Shellac, brothers and sisters… I am here today to preach to you about the virtues of SHELLAC! Truly one of nature’s greatest gifts to mankind, shellac was once a cornerstone of American life. Nowadays, it is often relegated to the bottom shelf in the finish isle of the paint department, sold in lowly quart cans as a pre-paint stain blocker (which it works quite well for). But shellac is so much more! Let us explore the miracle of SHELLAC!
Okay, it may be a hard sell to get people truly excited about this really old-timey product when there are so many options available these days for wood finishing. But there is one thing that no other product can do, and that is…look like shellac. The rich, orange-gold finish that you see on so many vintage and historic surfaces is probably shellac, and no combination of modern stains and finishes, not even tinted lacquer or urethane, will give you the rich, natural color of shellac. So what the heck is this stuff, anyway?
Here is where the incredible coolness of shellac begins. It is excreted by beetles in exotic forests in places like Thailand and India. No, I’m not kidding. The Laccifera lacca creates the resin, referred to as “Lac” (from the Sanskrit word “lakh” which means “one-hundred thousand”). The Lac bug deposits the resin on trees, forming a cocoon around the insect. This cocoon is called “sticklac”, because it contains the resin, plant parts and bug bits, and it needs to be refined down to the pure goodness. It’s like harvesting silk, or spice mining (that is, if you are a Dune, fan.)
From the days of the Roman empire up to the end of the Victorian era, Shellac was one of the most valued chemicals around. It is was (and still is) used in tons of stuff. Leather polish? Shellac. Electric insulators? Shellac. Pill coatings? Shellac. Phonograph records? Shellac. Candy Corn? Shellac. Yes, I said candy corn. For everyone’s sake, I’ll just stop there.
Shellac for Wood Finishing
For our purposes, though, let’s talk wood finishing. For older folks, shellac may conjure up the memory of drippy, streaky woodwork in an old farmhouse, or a Boy Scout’s first attempt at finishing a bird house. I’ll be the first to admit, a lot of stuff out there with shellac slapped on it looks, well, like crap, to be perfectly honest. It’s not the easiest finish to work with. However, if you have ever seen a piece of furniture with a classic French polish on it, you know how beautiful shellac can be. Guitars and pianos are often finished with shellac. The stuff can look amazingly high polish, or wonderfully funky.
What I love about it, is that it works so well alongside contemporary synthetic stains and finishes. It is, after all, the base for most of the stain-killing sealers and primers you see out there. It will go on fine over just about any stain, and you can tip coat with varnish or poly. You can easily make a piece that looks like it’s 100 years old, but still has a tough modern coating on it.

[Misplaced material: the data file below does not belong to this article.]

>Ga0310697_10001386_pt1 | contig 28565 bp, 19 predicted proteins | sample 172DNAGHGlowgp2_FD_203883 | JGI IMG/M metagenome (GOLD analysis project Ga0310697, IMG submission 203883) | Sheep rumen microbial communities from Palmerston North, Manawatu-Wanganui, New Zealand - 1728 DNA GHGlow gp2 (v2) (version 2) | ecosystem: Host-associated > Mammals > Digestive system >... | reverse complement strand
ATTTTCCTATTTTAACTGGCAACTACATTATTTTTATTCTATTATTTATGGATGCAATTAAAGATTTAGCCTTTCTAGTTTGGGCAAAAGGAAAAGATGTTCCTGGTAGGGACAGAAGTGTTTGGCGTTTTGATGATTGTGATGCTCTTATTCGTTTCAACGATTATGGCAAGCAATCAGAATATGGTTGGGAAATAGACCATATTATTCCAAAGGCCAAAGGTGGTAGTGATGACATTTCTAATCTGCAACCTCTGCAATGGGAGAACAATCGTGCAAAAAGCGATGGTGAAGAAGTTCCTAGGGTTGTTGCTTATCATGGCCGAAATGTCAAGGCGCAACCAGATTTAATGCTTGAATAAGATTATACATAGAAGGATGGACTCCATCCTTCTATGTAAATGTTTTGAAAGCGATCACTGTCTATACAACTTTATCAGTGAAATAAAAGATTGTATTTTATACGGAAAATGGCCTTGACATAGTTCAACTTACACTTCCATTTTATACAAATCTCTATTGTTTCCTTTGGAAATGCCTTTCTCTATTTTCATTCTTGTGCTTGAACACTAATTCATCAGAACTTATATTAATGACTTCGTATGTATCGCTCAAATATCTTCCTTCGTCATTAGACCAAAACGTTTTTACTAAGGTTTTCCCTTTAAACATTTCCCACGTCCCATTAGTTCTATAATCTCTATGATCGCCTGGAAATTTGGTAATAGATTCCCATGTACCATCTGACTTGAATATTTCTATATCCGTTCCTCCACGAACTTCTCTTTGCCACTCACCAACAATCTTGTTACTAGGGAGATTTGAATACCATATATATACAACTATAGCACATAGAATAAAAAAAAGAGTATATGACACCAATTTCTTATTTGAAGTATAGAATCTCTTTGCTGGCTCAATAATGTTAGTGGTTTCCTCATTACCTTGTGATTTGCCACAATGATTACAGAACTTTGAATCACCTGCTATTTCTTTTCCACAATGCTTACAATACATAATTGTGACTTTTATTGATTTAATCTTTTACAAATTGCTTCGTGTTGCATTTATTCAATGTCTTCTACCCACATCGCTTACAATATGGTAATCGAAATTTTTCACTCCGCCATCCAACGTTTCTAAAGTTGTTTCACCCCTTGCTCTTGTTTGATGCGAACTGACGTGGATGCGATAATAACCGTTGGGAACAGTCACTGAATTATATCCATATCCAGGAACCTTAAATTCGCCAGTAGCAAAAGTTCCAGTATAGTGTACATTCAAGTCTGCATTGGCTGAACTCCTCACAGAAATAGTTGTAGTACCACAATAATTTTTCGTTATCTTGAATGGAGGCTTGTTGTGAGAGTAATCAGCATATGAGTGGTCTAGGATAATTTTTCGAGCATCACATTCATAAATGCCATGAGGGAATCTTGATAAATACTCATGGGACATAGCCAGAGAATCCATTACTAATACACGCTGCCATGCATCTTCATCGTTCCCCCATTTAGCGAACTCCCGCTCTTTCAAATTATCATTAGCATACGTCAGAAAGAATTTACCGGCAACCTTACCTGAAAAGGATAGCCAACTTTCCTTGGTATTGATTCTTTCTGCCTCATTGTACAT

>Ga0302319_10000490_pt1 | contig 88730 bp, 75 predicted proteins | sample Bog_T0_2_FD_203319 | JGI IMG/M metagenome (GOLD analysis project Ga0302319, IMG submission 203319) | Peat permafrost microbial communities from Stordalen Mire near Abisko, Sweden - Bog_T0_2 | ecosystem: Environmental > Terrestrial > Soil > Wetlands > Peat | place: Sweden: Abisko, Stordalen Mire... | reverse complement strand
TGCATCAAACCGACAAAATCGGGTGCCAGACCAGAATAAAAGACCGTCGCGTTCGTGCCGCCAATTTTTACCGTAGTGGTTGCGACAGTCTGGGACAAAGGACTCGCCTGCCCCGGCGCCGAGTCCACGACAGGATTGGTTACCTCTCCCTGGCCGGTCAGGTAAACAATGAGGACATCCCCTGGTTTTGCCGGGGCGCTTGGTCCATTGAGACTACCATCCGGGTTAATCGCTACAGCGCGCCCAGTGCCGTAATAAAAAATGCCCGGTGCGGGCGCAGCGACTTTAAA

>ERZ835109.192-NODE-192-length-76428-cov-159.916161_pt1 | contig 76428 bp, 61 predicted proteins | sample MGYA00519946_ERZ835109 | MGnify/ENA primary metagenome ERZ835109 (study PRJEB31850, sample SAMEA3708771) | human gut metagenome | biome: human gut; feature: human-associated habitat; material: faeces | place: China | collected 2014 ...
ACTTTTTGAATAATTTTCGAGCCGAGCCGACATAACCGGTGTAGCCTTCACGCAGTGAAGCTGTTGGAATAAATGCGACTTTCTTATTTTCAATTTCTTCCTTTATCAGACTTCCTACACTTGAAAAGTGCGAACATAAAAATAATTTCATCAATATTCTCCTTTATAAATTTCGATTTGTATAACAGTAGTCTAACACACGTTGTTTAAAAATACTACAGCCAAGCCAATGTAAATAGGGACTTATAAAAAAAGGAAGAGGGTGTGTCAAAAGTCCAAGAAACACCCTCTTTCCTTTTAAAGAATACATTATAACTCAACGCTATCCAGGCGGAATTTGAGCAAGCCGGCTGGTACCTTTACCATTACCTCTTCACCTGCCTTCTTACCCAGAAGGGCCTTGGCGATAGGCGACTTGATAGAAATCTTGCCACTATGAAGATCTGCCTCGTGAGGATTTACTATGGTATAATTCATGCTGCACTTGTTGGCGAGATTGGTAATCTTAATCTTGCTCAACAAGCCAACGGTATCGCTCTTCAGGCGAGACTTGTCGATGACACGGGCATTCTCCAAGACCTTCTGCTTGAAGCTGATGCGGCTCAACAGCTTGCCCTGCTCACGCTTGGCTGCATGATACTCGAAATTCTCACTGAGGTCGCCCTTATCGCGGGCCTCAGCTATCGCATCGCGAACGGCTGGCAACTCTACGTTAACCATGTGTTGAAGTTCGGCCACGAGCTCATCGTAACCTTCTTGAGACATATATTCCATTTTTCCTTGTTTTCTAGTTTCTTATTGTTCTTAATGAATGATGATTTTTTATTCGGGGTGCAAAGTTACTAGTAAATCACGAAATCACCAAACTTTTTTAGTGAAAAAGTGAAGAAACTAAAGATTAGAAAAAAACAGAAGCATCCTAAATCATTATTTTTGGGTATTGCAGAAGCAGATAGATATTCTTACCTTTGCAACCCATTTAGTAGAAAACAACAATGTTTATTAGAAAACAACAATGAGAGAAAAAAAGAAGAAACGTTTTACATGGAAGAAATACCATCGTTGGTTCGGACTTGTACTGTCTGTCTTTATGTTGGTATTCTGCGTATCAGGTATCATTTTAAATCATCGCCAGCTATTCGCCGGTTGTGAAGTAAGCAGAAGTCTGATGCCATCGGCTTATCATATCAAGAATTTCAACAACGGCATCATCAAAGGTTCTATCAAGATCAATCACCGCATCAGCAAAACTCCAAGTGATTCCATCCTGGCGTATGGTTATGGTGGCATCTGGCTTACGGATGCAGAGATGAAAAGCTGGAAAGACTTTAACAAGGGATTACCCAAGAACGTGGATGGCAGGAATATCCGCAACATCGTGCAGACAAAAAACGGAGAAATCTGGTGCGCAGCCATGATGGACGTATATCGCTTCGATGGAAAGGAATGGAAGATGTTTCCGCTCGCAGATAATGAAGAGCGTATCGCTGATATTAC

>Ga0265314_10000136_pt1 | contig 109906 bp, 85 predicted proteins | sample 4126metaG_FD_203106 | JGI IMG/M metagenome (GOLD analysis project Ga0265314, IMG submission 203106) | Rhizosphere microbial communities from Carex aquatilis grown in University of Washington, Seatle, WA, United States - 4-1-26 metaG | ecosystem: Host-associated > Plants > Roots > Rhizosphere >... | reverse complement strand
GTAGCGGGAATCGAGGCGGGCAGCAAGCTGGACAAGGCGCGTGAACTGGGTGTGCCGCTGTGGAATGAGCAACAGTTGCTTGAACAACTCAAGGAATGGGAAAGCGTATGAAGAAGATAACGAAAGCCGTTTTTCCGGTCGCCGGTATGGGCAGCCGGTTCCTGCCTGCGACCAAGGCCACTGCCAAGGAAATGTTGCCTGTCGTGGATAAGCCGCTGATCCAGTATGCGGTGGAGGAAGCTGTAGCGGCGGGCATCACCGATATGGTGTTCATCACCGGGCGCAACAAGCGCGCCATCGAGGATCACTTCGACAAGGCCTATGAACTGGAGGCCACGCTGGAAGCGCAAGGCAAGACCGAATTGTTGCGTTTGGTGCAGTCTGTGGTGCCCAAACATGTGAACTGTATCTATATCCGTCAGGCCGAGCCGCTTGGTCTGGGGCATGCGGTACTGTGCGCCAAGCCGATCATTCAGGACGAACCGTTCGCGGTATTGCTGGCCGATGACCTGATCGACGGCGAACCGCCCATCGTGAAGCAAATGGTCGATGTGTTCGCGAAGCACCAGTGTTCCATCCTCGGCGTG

As for applying shellac, there are just a few tricks. Most people apply it with a brush and tend to over-brush it. The Lac is suspended in pure alcohol, so as the alcohol evaporates, it gets gummier. So, the more you brush, the faster the spirits vaporize, and the gummier it gets. This can be frustrating, and some folks will wait until it dries, sand it out and try it again, but you can run into the same problems and actually make it worse by re-activating the old stuff. The key is to remember that it dissolves in alcohol. Don’t hesitate to play around with keeping a rag and a can of denatured alcohol nearby to experiment with rubbing out the finish. Once you realize how versatile it is, you can really have fun with it!
Shellac – A Few Things I Love
- It is an all natural product, and non-toxic
- It is a very workable (and repairable) finish for the lifetime of the piece.
- It sticks to ANYTHING.
- It looks amazing, and is super versatile.
Shellac – A Few Things I Don’t Love
- It scratches
- It dissolves (don’t spill your bourbon on it)
- Not-great heat resistance
- It has a pretty lousy shelf life.
The downsides are pretty minor, when you think about it. To make it tougher you can easily top-coat it with varnish, as I mentioned before. As far as shelf life, if you become a real shellac nerd, you can buy dried shellac flakes and mix your own with denatured alcohol.
Oh, and one last thing…. while you are working away in the garage, it is important to have the right music for the job. In this case, I suggest the great Steve Albini and his amazing Chicago-based post-punk band, called, appropriately enough…. SHELLAC!